Google targets so-called "anti-gay" countries says Legalise Love
by Josh Taylor
Google's technology puts it in a key position to influence social policy across the globe.
Google launched its "Legalise Love" campaign at a July 2013 lesbian, gay, bisexual and transgender (LGBT) conference in London, firstly *targeting Singapore and Poland to decriminalise homosexuality and campaign rights for the recognition of same-sex couples. The company explained on its website http://www.google.com/diversity/legalise-love.html that *it is calling to eliminate homophobia and decriminalise homosexuality around the world.*
"At Google, we encourage people to bring their whole selves to work. *In all of our 60 offices around the world, we are committed to cultivating a work environment where Googlers can be themselves and thrive," the company said. "We also want our employees to have the same inclusive experience outside of the office as they do at work, and for LGBT communities to be safe and to be accepted wherever they go."
In addition to the Google Legalise Love Conference In our Warsaw office, we hosted politician and LGBT activist Kystian Legierski for an office-wide talk and discussion lunch on the importance of civil partnership laws. At Google London, we'll host a gathering of LGBT activists from over 40 countries on behalf of the Kaleidoscope Trust http://www.kaleidoscopetrust.com/, to develop a roadmap to achieve an inclusive British Commonwealth. We sponsored the production of Stonewall's latest Workplace Guide Global Working: Supporting LGB Staff Overseas http://www.stonewall.org.uk/at_work/research_and_guides/4907.asp and hosted a seminar at our London office for Stonewall diversity champions, exploring *how organizations use their global influence to promote better workplaces for lesbian, gay and bisexual staff around the world."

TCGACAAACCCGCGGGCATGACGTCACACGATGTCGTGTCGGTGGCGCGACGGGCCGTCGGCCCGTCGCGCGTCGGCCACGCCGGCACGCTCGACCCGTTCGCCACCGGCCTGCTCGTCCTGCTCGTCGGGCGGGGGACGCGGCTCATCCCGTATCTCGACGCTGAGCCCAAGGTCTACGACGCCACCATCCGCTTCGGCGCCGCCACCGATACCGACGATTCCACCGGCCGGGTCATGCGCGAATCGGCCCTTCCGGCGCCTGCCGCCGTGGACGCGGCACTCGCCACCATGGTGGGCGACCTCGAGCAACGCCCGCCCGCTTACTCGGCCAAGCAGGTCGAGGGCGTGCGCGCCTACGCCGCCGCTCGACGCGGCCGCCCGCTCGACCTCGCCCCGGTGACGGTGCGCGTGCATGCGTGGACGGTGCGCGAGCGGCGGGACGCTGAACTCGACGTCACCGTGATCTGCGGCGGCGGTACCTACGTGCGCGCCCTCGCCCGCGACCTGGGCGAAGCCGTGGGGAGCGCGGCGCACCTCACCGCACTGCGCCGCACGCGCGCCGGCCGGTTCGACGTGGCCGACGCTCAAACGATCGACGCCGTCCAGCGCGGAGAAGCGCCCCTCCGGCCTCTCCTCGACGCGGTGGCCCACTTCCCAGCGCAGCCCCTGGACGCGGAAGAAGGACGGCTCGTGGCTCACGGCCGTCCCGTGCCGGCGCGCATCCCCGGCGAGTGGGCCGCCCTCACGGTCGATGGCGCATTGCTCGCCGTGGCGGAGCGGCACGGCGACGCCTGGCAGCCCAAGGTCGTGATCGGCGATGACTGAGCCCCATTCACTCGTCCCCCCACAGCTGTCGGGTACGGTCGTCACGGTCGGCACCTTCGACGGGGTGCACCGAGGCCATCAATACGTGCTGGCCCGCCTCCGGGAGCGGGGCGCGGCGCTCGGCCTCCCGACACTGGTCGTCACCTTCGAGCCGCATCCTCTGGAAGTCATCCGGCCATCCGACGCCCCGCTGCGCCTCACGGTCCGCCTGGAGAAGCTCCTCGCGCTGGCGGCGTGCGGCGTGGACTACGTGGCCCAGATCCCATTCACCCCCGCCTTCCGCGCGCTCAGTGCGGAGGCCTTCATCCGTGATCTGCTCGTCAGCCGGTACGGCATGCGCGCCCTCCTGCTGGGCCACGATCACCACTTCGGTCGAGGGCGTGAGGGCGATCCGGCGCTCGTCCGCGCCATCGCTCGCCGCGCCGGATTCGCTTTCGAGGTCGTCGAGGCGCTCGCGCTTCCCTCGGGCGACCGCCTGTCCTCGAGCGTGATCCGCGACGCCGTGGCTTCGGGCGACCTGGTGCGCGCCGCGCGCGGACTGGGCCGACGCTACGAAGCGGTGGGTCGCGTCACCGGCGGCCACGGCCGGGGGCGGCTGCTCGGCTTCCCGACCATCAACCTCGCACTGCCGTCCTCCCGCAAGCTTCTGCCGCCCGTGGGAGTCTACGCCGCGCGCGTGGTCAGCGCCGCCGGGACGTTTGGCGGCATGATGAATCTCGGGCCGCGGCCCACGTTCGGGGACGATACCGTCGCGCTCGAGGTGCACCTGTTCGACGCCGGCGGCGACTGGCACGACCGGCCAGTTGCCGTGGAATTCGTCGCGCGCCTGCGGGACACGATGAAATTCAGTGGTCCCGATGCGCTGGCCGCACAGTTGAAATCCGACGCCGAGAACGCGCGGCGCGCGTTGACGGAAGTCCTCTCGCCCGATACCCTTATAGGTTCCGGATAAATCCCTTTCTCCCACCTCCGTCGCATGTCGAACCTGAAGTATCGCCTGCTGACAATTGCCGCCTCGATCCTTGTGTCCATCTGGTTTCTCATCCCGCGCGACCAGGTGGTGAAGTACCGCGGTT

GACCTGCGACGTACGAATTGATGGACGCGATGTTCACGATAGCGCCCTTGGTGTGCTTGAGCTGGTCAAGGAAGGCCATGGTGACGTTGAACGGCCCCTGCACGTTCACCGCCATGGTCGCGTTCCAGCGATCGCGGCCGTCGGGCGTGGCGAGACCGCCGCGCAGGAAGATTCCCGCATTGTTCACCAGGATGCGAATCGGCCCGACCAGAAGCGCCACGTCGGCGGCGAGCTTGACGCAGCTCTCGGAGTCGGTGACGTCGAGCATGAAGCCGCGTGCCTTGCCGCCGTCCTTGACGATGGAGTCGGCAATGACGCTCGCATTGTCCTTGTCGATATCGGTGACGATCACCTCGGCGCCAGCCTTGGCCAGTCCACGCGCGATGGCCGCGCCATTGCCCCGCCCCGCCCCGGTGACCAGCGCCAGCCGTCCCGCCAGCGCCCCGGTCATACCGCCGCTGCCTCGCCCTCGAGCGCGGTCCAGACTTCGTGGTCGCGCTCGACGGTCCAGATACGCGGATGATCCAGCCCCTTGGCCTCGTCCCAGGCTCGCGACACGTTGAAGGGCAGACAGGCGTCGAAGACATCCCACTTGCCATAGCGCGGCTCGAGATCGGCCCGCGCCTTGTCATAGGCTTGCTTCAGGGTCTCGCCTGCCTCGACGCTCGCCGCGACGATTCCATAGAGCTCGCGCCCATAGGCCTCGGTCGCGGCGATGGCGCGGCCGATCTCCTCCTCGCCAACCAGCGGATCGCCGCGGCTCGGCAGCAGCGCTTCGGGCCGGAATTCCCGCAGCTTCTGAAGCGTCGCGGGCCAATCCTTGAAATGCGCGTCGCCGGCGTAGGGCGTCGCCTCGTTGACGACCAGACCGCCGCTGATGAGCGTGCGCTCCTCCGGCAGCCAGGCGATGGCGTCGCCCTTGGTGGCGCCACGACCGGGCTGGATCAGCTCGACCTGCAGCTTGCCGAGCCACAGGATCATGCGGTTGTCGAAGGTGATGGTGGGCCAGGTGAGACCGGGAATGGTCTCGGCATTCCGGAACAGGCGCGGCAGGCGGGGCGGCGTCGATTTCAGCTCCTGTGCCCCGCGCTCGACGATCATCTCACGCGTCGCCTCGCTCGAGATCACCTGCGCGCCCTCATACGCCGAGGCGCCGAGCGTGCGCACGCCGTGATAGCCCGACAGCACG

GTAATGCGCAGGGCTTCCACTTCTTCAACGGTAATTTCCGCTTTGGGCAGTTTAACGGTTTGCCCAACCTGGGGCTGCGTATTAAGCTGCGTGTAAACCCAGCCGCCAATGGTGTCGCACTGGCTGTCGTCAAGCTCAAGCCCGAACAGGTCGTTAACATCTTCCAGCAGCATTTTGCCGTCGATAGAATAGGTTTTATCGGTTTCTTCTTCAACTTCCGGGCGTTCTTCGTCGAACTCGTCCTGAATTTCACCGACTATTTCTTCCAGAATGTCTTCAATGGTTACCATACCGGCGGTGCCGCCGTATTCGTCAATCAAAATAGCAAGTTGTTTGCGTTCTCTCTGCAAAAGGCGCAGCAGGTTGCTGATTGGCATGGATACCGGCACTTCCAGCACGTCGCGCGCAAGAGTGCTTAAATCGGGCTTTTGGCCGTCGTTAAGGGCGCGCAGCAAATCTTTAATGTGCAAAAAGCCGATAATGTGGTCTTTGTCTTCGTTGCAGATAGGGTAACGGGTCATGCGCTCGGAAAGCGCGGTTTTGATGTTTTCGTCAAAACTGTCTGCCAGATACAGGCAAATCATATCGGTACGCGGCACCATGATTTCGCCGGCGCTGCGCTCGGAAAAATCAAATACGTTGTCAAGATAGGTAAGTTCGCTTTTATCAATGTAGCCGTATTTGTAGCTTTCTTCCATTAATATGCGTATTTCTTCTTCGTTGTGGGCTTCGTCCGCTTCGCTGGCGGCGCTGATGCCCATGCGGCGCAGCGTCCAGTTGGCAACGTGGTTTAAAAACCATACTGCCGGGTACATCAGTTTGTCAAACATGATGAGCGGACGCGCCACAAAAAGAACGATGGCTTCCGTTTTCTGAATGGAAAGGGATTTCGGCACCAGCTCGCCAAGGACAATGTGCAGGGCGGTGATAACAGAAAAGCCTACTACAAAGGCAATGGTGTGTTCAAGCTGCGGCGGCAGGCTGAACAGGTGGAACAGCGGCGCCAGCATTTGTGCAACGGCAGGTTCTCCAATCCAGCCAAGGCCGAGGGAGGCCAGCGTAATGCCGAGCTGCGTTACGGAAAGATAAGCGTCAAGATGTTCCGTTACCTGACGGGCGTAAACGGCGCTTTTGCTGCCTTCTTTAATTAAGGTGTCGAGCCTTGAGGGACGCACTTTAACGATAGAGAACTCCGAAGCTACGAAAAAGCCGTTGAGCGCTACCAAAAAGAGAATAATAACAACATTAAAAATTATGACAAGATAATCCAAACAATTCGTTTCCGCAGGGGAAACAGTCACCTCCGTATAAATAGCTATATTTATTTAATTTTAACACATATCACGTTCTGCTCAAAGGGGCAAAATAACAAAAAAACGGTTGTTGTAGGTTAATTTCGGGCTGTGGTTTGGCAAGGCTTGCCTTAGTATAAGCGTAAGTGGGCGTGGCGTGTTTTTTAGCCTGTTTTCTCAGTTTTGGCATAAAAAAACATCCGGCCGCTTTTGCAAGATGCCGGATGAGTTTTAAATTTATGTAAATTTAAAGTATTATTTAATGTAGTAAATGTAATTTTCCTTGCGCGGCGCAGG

Singapore wants to be a global financial centre and world leader, and we can push them on the fact that being a global centre and a world leader means *you have to treat all people the same, irrespective of their sexual orientation", Google's head of diversity Mark Palmer-Edgecumbe is reported to have said. As a tech giant, Google has the ability to be much more influential in pushing for decriminalization than foreign governments. Its influence is enormous through its search engine, Gmail, Android and countless other Google services. Countries that would boycott Google for advocating the decriminalization of homosexuality would face cutting their citizens off from a lot of services that they use each and every day. Not to mention that it would be difficult to find suitable alternatives, as most of Google's rivals adopt similar positions.
The same concept *stymies the boycotts that are encouraged by right-wing groups like the Australian Christian Lobby, which does not want same-sex marriage legislation currently being considered in Australia to go through. It is unlikely to be passed at this stage, despite coalition MPs like Shadow Communications Minister Malcolm Turnbull http://www.malcolmturnbull.com.au/media/speeches/reflections-on-the-gay-marriage-
issue-michael-kirby-lecture-2012/ speaking for it.
IBM came under fire from the lobby group last year https://www.acl.org.au/2011/02/acl-calls-for-anz-and-ibm-to-explain-attempt-to-censor-
on-line-opinion-website/, when it withdrew advertising from an online opinion website that published an anti-same-sex marriage article. On the other side, Australian coffee chain Gloria Jean's also recently found itself in hot water for donating money to the Australian Christian Lobby.
http://www.samesame.com.au/news/local/8554/Gloria-Jeans-We-are-not-homophobic.htm. But boycotting a coffee franchise is easy. *Google, along with other tech giants, finds itself in a position where advocating same-sex marriage is not only easy to do because it has popular opinion on its side, but those who are against it will also find it difficult to boycott it. That's why Google is in the best position to encourage Singapore to decriminalise homosexuality, and *will be in the best position to weigh in on marriage issues farther down the track in Western countries.
..It is a little frightening that one company can have such power.
ED: Google's policy is an excellent example of how public mind control functions as developed by the Tavistock Institute. More importantly, it's a foretaste of the kind of control that will be exercised by a global government already in the works. No one is safe in the world wide acceptance of homosexuality, it's practioners are racked by virulent disease, mental illness and suicide rates far above the normal population. If Google's policy of advocationg its acceptance isn't evil, I don't know what could ever quality.